Articles | Volume 20, issue 1
Atmos. Chem. Phys., 20, 281–301, 2020

Special issue: Chemistry–Climate Modelling Initiative (CCMI) (ACP/AMT/ESSD/GMD...

Atmos. Chem. Phys., 20, 281–301, 2020

Research article 08 Jan 2020

Research article | 08 Jan 2020

Attribution of Chemistry-Climate Model Initiative (CCMI) ozone radiative flux bias from satellites

Le Kuai et al.


Interactive discussion

Status: closed
Status: closed
AC: Author comment | RC: Referee comment | SC: Short comment | EC: Editor comment
Printer-friendly Version - Printer-friendly version Supplement - Supplement

Peer-review completion

AR: Author's response | RR: Referee report | ED: Editor decision
AR by Anna Wenzel on behalf of the Authors (27 Sep 2019)  Author's response    Manuscript
ED: Referee Nomination & Report Request started (27 Sep 2019) by Pedro Jimenez-Guerrero
ED: Publish as is (18 Nov 2019) by Pedro Jimenez-Guerrero

Post-review adjustments

AA: Author's adjustment | EA: Editor approval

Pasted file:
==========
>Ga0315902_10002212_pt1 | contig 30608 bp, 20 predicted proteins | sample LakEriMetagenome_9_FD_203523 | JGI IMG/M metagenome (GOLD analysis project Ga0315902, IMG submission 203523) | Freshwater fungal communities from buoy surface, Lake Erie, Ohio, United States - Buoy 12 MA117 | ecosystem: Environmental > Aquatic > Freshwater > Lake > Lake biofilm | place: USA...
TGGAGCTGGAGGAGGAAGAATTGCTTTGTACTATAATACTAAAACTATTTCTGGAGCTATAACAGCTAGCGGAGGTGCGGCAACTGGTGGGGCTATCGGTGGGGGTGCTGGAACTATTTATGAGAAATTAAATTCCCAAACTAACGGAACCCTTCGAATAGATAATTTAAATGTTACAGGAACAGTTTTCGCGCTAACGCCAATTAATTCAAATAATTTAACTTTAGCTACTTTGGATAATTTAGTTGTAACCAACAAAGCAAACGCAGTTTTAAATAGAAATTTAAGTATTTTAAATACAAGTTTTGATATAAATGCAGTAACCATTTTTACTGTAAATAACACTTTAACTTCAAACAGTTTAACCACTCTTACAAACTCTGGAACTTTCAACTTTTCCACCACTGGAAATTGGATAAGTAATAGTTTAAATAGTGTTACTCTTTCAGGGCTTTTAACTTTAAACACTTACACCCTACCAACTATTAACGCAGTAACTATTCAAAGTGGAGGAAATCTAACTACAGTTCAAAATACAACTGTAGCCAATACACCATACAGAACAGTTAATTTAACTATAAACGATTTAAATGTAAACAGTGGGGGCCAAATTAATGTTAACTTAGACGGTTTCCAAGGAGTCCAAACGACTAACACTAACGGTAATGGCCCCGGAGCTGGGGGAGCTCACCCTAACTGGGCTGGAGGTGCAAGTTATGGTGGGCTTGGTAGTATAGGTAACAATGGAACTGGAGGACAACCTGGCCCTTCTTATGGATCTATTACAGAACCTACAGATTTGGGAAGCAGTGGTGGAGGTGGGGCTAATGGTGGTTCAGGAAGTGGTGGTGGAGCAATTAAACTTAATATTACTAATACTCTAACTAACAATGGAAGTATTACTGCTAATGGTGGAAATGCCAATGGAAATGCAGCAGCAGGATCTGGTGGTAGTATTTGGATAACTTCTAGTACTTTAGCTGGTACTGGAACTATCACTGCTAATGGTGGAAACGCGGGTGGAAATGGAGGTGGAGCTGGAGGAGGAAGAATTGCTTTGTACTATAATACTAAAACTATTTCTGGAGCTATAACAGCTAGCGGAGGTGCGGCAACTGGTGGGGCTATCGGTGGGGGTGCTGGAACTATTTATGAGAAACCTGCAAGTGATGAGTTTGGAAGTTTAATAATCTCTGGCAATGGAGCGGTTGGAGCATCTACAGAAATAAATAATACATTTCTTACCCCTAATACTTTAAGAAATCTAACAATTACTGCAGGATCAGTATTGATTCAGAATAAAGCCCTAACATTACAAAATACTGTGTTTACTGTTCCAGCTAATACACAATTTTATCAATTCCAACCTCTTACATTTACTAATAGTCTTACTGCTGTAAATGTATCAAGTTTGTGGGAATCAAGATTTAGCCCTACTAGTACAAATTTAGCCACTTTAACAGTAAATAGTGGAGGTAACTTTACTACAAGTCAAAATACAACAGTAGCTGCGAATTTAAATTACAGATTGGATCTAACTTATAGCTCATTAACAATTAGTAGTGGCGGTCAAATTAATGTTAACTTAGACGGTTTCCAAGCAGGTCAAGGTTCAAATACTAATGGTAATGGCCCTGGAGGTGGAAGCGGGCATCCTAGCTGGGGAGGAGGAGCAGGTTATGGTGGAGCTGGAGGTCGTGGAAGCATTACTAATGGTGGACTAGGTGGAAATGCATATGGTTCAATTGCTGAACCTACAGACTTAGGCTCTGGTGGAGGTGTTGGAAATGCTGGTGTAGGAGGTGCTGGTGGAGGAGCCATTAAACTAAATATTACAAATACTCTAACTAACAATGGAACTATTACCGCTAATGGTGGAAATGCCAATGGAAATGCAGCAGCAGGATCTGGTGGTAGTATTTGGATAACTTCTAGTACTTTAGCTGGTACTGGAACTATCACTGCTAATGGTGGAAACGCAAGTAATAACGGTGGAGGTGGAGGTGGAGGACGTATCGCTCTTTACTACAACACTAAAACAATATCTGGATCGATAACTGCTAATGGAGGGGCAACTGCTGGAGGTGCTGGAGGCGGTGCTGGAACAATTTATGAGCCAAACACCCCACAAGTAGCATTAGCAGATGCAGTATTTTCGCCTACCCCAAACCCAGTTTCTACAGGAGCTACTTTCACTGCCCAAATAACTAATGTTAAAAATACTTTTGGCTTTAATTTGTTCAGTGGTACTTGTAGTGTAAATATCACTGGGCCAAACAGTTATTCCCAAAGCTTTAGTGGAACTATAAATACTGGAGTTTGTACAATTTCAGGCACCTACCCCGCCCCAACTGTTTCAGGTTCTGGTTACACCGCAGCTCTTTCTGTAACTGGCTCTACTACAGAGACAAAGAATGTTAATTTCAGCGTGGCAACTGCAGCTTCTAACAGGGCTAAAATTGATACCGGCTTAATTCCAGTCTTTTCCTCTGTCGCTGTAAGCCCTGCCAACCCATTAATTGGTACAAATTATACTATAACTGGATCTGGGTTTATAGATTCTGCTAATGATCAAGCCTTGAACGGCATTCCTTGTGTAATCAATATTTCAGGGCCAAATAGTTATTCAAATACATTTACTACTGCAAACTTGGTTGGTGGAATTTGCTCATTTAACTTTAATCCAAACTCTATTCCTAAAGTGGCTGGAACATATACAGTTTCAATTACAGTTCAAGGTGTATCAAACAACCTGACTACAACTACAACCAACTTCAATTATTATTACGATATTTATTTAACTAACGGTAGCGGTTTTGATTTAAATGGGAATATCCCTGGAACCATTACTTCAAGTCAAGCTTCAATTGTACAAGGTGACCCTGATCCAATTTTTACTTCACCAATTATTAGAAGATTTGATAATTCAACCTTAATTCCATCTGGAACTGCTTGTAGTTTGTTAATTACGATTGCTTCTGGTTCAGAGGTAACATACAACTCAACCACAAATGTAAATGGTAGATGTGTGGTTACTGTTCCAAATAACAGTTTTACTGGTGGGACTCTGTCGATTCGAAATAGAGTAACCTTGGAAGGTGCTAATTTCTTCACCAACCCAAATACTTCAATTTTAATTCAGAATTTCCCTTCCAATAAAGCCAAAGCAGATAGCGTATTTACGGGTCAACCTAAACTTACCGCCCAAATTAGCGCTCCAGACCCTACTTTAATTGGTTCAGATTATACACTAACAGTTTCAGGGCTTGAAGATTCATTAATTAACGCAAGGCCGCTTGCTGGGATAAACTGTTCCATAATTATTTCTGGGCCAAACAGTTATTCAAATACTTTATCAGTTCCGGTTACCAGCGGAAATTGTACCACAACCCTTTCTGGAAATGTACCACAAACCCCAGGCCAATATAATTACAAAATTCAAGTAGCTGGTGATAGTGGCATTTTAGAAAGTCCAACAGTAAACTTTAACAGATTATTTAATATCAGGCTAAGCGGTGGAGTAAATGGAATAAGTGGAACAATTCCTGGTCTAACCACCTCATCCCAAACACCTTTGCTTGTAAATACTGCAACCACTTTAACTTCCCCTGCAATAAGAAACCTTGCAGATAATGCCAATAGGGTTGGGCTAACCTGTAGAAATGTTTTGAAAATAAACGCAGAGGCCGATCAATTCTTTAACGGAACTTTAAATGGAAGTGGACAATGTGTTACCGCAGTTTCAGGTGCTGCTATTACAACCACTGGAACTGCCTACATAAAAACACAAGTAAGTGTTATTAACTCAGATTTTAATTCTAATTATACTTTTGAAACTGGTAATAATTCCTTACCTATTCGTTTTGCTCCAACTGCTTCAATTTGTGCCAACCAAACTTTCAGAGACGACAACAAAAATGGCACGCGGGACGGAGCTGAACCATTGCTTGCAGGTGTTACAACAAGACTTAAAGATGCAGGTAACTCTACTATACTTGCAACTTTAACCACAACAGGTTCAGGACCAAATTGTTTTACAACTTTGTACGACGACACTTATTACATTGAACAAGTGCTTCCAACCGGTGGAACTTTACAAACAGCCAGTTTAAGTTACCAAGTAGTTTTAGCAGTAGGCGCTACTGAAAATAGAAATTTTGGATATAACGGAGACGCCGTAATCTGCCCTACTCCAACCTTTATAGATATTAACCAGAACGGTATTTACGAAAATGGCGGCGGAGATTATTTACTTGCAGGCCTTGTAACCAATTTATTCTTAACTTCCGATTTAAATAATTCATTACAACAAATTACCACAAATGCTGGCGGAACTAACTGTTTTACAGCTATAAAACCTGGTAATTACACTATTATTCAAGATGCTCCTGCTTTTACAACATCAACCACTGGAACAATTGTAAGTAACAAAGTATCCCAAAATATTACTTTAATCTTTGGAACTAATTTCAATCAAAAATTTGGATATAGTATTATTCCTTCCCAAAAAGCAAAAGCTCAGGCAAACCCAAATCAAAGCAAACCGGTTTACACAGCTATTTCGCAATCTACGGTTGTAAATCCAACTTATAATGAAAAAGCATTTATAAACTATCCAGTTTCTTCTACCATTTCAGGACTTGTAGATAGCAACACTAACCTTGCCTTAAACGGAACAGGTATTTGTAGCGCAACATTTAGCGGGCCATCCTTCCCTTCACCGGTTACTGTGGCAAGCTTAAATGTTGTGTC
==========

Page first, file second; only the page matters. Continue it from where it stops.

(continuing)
AA by Le Kuai on behalf of the Authors (02 Jan 2020)   Author's adjustment   Manuscript
EA: Adjustments approved (02 Jan 2020) by Pedro Jimenez-Guerrero
Short summary
The tropospheric ozone increase from pre-industrial to the present day leads to a radiative forcing. The top-of-atmosphere outgoing fluxes at the ozone band are controlled by ozone, water vapor, and temperature. We demonstrate a method to attribute the models’ flux biases to these key players using satellite-constrained instantaneous radiative kernels. The largest spread between models is found in the tropics, mainly driven by ozone and then water vapor.
Final-revised paper